The novel follows protagonist Mina Koblitz on a journey to discover the truth about her grandfather, the legendary (in some circles) German film director Klaus “Kino” Koblitz. When a rare case of Dengue Fever cuts her honeymoon short, Mina returns to her apartment sans husband to discover that someone has left her a special delivery — a print of Tulpendiebe (aka The Tulip Thief), Kino’s long lost first film. In short order, Mina abandons her hospital-bound husband for adventure as she’s pursued across the globe by shady quasi-governmental agents who are hell-bent on getting their hands on the movie, which, it turns out, has a secret, game-changing value all its own.
Structurally, Kino offers a pair of competing narratives that depict the mercurial director in distinctly conflicting terms. On one hand, there’s Kino’s journal, the pained record of an artist’s struggle to create something beautiful despite the sturm und drang of his tortured life. In his words, “If you have enough faith in the imagination, nothing is impossible.” This basic dictum is born out by his hedonistic early years in Weimar Germany’s burgeoning film industry and helps, in part, to explain his reluctant acquiescence to Nazi dictates in the wake of Hitler’s rise to power.
Yet as his life falls apart, Kino lays the blame for his own artistic failures on everybody but himself: Joseph Goebbels, Fritz Lang, and his long-suffering wife, Penelope. Indeed, it’s Penelope who offers Mina the most damning perspective on Kino, painting him not as an artist so much as a drunken schemer at his best and a stooge of the Third Reich at his worst. Ninety-two years old and living the life of a drug-addled recluse in the Hollywood Hills, Penny, as she is now called, harbors nothing but ill will toward her late husband and his legacy. “People enjoy being lied to, especially when times are bad,” she tells Mina. And for her money, there was no greater liar than the self-aggrandizing Kino.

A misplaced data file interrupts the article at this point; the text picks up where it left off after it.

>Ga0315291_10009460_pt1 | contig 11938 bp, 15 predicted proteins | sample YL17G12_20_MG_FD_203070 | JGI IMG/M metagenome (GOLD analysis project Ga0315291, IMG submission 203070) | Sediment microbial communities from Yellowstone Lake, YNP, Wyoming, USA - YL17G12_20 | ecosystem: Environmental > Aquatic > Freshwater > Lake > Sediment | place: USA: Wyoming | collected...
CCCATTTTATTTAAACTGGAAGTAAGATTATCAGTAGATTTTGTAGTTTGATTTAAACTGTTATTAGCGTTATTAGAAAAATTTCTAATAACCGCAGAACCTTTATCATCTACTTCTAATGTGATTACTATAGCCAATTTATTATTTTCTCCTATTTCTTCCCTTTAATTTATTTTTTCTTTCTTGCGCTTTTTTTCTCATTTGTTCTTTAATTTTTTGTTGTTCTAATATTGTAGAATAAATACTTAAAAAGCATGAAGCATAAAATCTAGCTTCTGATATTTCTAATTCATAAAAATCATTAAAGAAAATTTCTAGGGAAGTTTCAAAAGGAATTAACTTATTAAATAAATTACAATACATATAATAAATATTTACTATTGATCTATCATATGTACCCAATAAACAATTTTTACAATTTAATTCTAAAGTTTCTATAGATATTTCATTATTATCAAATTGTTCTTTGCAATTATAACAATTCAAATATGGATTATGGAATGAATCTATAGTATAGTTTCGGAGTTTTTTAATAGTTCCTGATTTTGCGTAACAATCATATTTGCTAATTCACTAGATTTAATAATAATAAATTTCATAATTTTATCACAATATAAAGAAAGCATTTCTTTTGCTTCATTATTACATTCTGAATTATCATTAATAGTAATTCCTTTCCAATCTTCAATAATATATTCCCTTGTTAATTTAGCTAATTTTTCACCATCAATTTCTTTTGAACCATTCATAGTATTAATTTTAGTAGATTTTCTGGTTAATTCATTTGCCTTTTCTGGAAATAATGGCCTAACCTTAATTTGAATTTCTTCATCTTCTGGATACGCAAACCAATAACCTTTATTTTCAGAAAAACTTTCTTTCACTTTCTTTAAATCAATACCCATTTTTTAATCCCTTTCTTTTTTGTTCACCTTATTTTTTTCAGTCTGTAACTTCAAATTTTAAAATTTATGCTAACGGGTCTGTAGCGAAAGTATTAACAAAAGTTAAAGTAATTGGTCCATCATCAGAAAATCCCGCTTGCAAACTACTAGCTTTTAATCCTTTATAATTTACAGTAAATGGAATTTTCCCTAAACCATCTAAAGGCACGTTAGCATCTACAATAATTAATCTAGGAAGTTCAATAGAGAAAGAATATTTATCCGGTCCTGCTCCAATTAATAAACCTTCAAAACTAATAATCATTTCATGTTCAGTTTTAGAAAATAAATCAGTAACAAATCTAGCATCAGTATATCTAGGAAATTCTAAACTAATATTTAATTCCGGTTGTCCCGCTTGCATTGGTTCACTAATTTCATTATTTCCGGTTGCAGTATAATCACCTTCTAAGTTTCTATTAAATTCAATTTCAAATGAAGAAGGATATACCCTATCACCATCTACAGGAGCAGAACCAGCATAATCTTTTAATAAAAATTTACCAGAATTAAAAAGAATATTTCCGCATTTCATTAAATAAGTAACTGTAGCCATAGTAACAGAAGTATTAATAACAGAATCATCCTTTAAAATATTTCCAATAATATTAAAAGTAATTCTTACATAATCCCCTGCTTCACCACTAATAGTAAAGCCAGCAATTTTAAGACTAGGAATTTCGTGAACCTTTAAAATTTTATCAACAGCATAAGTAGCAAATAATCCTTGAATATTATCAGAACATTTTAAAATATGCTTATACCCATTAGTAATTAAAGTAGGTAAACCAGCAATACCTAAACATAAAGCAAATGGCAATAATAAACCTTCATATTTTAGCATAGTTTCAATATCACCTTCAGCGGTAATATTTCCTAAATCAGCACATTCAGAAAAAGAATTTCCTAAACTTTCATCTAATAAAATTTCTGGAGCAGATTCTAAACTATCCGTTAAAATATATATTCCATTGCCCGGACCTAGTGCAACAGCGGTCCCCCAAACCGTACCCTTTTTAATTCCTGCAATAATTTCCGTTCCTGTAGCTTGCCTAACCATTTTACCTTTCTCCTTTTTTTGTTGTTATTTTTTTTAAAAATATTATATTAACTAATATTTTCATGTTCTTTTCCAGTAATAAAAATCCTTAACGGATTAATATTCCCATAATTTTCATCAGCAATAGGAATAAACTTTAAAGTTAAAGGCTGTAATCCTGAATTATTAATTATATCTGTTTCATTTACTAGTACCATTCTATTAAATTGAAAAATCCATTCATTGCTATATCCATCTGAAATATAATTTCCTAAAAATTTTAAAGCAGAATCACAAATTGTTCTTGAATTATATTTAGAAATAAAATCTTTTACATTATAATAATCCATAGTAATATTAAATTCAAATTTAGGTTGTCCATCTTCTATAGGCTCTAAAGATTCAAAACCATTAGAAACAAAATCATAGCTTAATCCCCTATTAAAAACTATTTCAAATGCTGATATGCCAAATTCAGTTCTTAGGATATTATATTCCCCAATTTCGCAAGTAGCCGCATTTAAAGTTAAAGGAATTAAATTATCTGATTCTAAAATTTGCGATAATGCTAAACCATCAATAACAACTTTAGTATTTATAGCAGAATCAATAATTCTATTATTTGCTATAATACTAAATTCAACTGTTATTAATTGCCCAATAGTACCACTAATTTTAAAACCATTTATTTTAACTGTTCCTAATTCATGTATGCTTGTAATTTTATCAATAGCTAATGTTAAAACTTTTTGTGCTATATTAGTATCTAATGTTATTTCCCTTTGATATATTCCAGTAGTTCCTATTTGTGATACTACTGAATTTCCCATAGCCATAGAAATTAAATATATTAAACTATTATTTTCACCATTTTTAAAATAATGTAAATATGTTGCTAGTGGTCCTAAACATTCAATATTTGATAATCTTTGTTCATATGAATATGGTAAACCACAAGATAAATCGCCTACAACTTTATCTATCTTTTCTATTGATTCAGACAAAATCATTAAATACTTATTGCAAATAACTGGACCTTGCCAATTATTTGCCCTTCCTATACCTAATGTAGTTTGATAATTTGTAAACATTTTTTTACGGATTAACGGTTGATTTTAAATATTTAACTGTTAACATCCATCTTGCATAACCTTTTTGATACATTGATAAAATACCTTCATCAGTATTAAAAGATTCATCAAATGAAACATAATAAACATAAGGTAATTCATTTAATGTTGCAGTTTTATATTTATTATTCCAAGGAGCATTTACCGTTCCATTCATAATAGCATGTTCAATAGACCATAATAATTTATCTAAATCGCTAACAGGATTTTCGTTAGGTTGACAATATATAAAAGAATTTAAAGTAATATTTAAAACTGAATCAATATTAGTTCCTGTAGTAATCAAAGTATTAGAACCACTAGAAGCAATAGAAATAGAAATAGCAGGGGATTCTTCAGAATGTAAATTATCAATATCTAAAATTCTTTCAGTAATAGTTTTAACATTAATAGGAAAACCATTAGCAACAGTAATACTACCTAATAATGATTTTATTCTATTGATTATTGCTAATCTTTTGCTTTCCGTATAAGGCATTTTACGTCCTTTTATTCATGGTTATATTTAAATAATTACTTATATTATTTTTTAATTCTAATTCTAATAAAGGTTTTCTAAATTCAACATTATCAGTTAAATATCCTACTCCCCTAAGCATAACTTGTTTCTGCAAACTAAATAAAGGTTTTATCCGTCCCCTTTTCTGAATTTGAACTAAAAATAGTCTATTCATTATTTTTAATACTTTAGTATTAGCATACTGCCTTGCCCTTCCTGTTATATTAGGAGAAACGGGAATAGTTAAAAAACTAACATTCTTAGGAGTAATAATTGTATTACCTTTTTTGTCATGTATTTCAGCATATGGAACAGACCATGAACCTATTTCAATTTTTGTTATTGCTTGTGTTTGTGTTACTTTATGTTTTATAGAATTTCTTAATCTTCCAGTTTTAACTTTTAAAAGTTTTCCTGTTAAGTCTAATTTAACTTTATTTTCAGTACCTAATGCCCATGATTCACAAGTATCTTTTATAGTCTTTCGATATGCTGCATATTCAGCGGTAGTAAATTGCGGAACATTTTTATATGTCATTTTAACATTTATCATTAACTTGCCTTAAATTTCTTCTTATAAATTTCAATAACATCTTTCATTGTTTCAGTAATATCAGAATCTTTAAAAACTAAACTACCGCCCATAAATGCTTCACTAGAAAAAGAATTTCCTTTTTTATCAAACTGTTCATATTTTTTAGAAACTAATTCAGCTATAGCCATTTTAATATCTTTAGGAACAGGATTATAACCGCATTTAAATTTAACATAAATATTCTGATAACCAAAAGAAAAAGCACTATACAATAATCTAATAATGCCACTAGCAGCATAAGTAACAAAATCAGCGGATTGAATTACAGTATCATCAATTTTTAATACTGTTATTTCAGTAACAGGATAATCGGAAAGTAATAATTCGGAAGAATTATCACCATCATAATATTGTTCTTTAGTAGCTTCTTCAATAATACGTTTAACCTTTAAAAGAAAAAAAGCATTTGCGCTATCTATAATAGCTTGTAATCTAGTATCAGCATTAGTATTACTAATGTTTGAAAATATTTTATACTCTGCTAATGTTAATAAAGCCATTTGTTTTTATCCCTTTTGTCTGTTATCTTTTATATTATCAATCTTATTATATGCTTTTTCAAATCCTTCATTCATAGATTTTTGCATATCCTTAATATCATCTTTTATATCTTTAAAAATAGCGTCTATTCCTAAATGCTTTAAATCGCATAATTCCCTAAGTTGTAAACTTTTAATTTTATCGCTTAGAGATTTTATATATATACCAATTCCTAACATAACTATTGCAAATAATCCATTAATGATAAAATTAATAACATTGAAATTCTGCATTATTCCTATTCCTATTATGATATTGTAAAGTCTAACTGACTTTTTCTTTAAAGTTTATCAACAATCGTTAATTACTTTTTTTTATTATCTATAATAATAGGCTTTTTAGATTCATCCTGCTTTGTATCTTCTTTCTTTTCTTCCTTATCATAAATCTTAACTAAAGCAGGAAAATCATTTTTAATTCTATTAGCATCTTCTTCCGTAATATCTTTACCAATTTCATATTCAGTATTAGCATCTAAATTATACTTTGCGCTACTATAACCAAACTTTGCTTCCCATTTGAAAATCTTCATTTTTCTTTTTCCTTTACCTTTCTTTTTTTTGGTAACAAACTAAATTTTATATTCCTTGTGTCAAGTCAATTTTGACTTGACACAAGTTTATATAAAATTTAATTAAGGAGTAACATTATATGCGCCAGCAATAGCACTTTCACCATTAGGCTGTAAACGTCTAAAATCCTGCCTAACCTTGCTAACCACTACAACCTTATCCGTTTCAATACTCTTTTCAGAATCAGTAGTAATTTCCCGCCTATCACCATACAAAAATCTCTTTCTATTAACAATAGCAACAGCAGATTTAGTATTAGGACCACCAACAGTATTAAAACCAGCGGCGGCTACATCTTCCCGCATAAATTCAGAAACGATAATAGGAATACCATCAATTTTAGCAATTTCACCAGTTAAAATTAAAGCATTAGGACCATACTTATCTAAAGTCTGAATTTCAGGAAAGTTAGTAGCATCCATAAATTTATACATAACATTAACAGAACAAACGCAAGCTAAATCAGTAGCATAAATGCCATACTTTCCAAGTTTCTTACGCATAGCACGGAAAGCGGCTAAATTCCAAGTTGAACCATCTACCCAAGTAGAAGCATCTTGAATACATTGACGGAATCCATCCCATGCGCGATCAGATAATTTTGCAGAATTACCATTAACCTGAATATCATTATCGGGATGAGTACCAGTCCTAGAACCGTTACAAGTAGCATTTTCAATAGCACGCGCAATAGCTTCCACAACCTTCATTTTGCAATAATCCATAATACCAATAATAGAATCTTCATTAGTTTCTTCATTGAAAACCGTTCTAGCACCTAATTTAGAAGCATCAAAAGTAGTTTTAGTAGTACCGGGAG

What makes Kino so compelling is that the truth of the matter for which Mina is searching lies not somewhere in between the contrasting narratives that she discovers but in a curious aggregate of both. That her grandfather can simultaneously embody all the wonder of cinema and all the failures that make him human gives Mina a ray of hope amidst the turmoil of her own life.
Art, it turns out, can change the world.
Again quoting Kino, “Only at play are we open to our full potential.” Along these lines, it’s Fauth’s fondness for play that makes the novel such a joy to read. Part Da Vinci Code and part The Crying of Lot 49, Kino marks the debut of a captivating literary voice who is equally adept at thrilling, enchanting, and even challenging his readers.